Scott's chief spokeswoman, Jackie Schutz, said the governor discourages employees from texting on state business.
"The governor's office discourages the use of text messaging state business by employees because text messages are hard to catalogue due to the digital nature of the message," Schutz said.
The single text from Sellers' phone was from a friend identified as "Taylor" who got a job. "Just accepted. Start week of 9th," said the message, which Scott's office posted on the Project Sunburst open government website in response to the request.
No reply message was provided, and Scott's office did not identify the person's full name or provide additional details. Scott's policy, while highly unusual, was confirmed by lobbyists and legislators who say they communicate regularly with the governor's office.
"I never send text messages to them, and they wouldn't accept text messages if I did send them," said state Sen. Jeff Brandes, a tech-savvy Republican from St. Petersburg. "They specifically said, 'Call me.' That's how they want to do business, so I call them."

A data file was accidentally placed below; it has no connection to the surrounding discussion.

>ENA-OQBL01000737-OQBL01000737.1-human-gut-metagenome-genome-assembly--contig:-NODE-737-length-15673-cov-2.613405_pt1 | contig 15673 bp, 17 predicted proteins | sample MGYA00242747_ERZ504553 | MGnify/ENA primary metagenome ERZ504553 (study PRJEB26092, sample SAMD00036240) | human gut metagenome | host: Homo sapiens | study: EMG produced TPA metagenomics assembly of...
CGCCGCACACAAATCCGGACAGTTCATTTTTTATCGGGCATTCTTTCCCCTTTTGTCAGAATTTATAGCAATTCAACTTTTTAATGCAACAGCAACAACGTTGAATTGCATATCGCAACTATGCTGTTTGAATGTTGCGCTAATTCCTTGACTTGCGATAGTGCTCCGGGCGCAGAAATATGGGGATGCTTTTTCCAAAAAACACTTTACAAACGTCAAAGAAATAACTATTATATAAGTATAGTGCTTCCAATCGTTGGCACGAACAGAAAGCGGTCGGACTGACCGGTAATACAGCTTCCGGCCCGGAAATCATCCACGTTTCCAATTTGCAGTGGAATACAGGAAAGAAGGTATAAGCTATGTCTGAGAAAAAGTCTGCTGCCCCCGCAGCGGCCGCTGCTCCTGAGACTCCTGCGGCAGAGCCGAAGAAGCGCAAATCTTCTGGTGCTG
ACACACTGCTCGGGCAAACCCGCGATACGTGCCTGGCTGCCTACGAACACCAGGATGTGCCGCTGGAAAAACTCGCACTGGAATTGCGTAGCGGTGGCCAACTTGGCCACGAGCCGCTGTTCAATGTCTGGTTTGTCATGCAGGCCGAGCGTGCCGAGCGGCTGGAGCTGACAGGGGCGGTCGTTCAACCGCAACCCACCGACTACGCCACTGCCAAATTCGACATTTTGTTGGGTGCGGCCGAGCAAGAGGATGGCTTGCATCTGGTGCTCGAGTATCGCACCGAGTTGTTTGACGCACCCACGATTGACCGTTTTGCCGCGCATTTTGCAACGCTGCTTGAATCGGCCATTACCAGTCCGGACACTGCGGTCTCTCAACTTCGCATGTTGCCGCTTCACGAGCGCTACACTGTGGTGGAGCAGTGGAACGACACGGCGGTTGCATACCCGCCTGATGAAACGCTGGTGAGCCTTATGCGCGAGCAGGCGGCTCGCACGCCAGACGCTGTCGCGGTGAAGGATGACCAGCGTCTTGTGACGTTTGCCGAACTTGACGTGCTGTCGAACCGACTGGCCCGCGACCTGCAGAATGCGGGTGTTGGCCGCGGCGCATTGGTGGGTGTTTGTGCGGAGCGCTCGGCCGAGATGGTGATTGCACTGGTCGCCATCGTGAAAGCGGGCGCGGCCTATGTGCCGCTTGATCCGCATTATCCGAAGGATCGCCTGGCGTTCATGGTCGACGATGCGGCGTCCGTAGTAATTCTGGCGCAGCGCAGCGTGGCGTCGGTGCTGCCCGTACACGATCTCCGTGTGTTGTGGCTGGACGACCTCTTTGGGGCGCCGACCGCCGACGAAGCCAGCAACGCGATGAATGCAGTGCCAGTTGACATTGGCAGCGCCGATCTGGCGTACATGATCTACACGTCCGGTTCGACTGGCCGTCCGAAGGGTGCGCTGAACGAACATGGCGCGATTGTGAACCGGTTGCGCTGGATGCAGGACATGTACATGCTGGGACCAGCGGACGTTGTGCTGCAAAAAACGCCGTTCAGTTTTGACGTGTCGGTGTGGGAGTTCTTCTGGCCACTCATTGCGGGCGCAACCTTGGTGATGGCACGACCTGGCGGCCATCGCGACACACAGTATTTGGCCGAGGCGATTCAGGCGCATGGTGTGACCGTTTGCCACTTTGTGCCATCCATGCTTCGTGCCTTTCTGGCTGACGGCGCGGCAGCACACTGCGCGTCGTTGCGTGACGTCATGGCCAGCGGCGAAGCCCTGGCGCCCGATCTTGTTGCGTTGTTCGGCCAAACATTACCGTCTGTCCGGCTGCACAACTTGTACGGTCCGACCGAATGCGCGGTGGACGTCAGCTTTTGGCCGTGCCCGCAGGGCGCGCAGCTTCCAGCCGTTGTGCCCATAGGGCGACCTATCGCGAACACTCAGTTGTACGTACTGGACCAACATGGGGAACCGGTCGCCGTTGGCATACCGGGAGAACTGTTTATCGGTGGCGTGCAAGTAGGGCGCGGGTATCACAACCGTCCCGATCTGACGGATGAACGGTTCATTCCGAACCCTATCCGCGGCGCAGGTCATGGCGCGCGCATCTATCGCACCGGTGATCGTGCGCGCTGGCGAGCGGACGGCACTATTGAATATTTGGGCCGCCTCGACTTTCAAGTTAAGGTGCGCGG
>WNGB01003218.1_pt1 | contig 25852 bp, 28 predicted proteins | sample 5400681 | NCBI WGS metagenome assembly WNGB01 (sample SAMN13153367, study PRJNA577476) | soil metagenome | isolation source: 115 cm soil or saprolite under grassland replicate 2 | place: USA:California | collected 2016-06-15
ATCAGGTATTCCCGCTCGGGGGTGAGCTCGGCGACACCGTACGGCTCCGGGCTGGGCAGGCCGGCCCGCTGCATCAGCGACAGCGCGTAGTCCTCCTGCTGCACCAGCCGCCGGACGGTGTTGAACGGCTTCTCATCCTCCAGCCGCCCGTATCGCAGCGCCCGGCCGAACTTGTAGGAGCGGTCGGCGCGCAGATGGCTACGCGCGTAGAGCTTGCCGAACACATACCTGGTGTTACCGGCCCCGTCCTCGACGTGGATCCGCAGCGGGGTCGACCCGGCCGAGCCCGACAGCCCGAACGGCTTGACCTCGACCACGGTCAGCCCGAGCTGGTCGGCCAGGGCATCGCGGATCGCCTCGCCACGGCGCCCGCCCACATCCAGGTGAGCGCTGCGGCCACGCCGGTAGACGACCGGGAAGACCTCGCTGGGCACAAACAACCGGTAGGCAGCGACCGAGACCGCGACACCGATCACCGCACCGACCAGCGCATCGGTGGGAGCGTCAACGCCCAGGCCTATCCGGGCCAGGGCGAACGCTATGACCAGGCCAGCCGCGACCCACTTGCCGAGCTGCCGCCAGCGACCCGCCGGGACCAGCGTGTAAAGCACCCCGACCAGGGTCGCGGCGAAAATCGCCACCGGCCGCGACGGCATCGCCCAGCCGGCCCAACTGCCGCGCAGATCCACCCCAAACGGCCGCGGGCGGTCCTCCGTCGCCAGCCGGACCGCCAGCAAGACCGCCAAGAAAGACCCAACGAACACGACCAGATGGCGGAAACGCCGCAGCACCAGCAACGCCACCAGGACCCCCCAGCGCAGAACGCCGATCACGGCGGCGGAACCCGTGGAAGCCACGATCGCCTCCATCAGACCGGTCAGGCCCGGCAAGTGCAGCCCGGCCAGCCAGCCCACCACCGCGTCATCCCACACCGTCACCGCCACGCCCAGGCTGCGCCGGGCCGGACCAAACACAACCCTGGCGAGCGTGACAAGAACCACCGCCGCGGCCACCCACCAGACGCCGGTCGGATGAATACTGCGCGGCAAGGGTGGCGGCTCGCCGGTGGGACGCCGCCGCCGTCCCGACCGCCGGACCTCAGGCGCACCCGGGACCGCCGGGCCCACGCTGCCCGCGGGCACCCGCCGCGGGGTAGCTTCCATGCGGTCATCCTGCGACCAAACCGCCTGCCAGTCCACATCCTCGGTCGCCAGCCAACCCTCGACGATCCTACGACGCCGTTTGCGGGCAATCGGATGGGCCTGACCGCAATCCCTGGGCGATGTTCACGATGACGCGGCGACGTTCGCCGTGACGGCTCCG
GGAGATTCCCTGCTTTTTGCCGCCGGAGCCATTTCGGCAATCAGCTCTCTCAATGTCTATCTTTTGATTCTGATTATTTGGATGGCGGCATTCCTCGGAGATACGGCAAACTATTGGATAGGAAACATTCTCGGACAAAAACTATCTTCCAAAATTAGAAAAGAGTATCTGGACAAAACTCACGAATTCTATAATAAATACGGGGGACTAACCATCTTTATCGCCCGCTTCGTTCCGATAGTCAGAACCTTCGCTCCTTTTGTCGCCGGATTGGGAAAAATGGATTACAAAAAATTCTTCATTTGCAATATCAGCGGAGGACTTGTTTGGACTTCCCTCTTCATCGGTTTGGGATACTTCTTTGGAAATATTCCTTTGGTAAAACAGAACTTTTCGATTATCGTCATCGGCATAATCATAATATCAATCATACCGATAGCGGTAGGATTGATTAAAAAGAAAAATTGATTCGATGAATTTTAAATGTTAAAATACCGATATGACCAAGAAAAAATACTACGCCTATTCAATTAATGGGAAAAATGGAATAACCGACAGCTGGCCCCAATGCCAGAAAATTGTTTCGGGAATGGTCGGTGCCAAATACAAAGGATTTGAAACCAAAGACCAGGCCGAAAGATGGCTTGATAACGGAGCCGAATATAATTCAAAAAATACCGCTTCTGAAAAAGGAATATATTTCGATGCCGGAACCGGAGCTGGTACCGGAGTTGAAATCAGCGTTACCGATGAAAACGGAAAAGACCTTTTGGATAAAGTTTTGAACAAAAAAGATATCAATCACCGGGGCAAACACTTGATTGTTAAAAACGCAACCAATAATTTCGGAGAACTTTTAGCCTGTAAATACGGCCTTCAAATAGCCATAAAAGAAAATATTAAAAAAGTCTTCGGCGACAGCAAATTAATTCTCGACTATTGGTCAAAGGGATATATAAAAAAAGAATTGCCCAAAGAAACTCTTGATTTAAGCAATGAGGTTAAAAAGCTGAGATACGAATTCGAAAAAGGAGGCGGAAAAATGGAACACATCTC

Barbara Petersen of the First Amendment Foundation, a group supported by Florida media outlets that advocates in support of open government, said she was skeptical of Scott's position.
"I find it difficult to believe that the governor and his chief of staff don't use the easiest and most ubiquitous form of communication: text messages," Petersen said. "Given the governor's travel schedule, I would think the fact that they don't text would make communication much less efficient. I would want to know the reasoning behind such a decision or policy."